On the criminal law side, it is to be expected that the trial before the Bonn district court against two individuals charged with tax evasion in a particular serious case only marks the tip of the iceberg of more criminal proceedings to come. In the event that the behaviour of the accused constitutes a crime, the court may order the confiscation of profits not only from the convicts but also from other natural or legal persons in whose interest the convicts had acted.10 Accordingly, the court included five financial service providers in the trial and is going to examine whether it is possible to confiscate potential pecuniary benefits from them. In terms of 'deep pockets', this option may appear more favourable to the court than confiscating the profits from the accused.


i Payment Services Directive 2

As of 13 January 2018, the Revised Payment Services Directive (Directive (EU) 2015/2366 – PSD2) has been implemented into German law. It came fully into effect on 14 September 2019. PSD2 updates the first EU Payment Services Directive of 2007 and extends its scope to all kind of payment services (other than physical or paper-based transactions) provided within the European Union in currencies of the EU member states or the European Economic Area (EEA) as well as – partially – to payment transactions in non EU/EEA currencies (e.g., US dollars), provided that one of the payment service providers is located within the EU or EEA and only with respect to those parts of the payment transaction that are carried out in the Union. Further, the PSD2 introduces strict security requirements for the initiation and processing of electronic payments and data protection.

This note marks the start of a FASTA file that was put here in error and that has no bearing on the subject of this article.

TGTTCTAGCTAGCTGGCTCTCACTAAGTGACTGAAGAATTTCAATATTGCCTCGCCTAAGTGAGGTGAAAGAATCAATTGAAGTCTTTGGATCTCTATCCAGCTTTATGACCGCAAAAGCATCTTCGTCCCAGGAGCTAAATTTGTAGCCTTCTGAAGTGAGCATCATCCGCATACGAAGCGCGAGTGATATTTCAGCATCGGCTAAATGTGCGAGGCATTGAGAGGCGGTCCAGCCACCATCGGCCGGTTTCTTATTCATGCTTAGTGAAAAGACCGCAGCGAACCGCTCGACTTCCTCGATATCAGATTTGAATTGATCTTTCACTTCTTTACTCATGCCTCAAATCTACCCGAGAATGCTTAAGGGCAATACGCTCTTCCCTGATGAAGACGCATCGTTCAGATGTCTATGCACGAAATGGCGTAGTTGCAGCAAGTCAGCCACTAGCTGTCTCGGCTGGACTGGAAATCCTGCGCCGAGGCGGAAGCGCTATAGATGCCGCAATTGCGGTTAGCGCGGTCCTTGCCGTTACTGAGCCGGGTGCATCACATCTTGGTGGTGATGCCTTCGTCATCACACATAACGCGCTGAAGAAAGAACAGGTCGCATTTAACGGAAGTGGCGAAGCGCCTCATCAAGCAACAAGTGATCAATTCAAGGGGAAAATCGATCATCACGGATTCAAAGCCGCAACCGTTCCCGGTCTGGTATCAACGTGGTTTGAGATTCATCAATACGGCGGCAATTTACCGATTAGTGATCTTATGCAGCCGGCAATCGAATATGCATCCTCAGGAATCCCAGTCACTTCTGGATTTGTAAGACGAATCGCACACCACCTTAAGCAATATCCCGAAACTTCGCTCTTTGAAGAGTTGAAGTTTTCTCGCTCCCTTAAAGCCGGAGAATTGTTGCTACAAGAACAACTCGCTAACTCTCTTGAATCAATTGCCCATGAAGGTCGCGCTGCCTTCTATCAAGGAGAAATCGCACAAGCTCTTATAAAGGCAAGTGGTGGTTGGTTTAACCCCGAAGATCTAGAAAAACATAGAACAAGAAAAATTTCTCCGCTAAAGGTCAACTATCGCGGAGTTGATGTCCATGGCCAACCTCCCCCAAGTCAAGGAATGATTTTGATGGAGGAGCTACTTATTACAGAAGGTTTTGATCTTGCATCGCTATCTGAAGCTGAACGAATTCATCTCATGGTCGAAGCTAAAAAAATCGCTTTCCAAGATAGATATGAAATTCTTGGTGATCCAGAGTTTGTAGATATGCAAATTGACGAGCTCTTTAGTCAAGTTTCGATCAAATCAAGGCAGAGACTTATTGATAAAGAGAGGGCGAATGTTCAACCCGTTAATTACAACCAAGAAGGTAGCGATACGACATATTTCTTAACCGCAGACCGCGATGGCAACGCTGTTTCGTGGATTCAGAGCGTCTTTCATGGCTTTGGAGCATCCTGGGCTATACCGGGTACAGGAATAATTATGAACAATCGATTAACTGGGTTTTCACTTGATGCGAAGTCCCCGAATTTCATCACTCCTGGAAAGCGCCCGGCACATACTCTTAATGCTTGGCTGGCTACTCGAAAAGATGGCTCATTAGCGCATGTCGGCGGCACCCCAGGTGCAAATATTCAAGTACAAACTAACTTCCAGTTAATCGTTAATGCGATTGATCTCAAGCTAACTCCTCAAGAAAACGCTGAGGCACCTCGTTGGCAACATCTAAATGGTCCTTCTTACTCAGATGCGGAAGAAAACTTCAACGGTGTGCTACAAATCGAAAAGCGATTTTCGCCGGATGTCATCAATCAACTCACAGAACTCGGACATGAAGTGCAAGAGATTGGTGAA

The PSD2 requests transparency of conditions and implements a prohibition of surcharges meaning that extra fees for all kind of transactions, such as credit card payments, wire transfers and debit notes are forbidden. Further, the payer's liability for unauthorised payment transactions is limited to a maximum of €50.

The PSD2 also gives authorised and registered third-party providers (TPP) the right – subject to consent of the account holder – to have access to credit institutions' payment accounts services, which must be granted on an objective, non-discriminatory and proportionate basis (Articles 35 and 36). According to the PSD2 such access shall be extensive enough to allow the TPP to provide payment services in an unhindered and efficient manner. Account access must not be restricted unless it is necessary to safeguard against specific risks. Where a credit institution rejects a request for access, it shall provide the competent authority with duly motivated reasons for the rejection. These provisions aim at promoting technical payment innovation and, at the same time, maintaining the safety of payment transactions and payment services as well as consumer safety.

ii Payment Account Directive

Although the Payments Account Directive (Directive (EU) 2014/92) has already been implemented into German law in 2016, certain information obligations first came into force as of 31 October 2018. Since then, financial institutions are obliged to provide their customers with a stand-alone fee information document and glossary, which must be easily comprehensible and must be presented in a way that is clear and easy to read.

iii New bill on group bankruptcy

On 21 April 2018 the Act on the Facilitation of Group Bankruptcies came into force. The act aims at preventing the rupture of a group of companies in case of insolvency in order to preserve the possibility of reorganisation. Although there is no substantive consolidation and the principle of one proceeding for each insolvent company remains applicable, the act introduced the possibility of having one insolvency forum for the entire group and one single administrator for all insolvent companies plus a special procedure for coordination of the single insolvency proceedings.

iv Initiative for modernisation of the law on standard business terms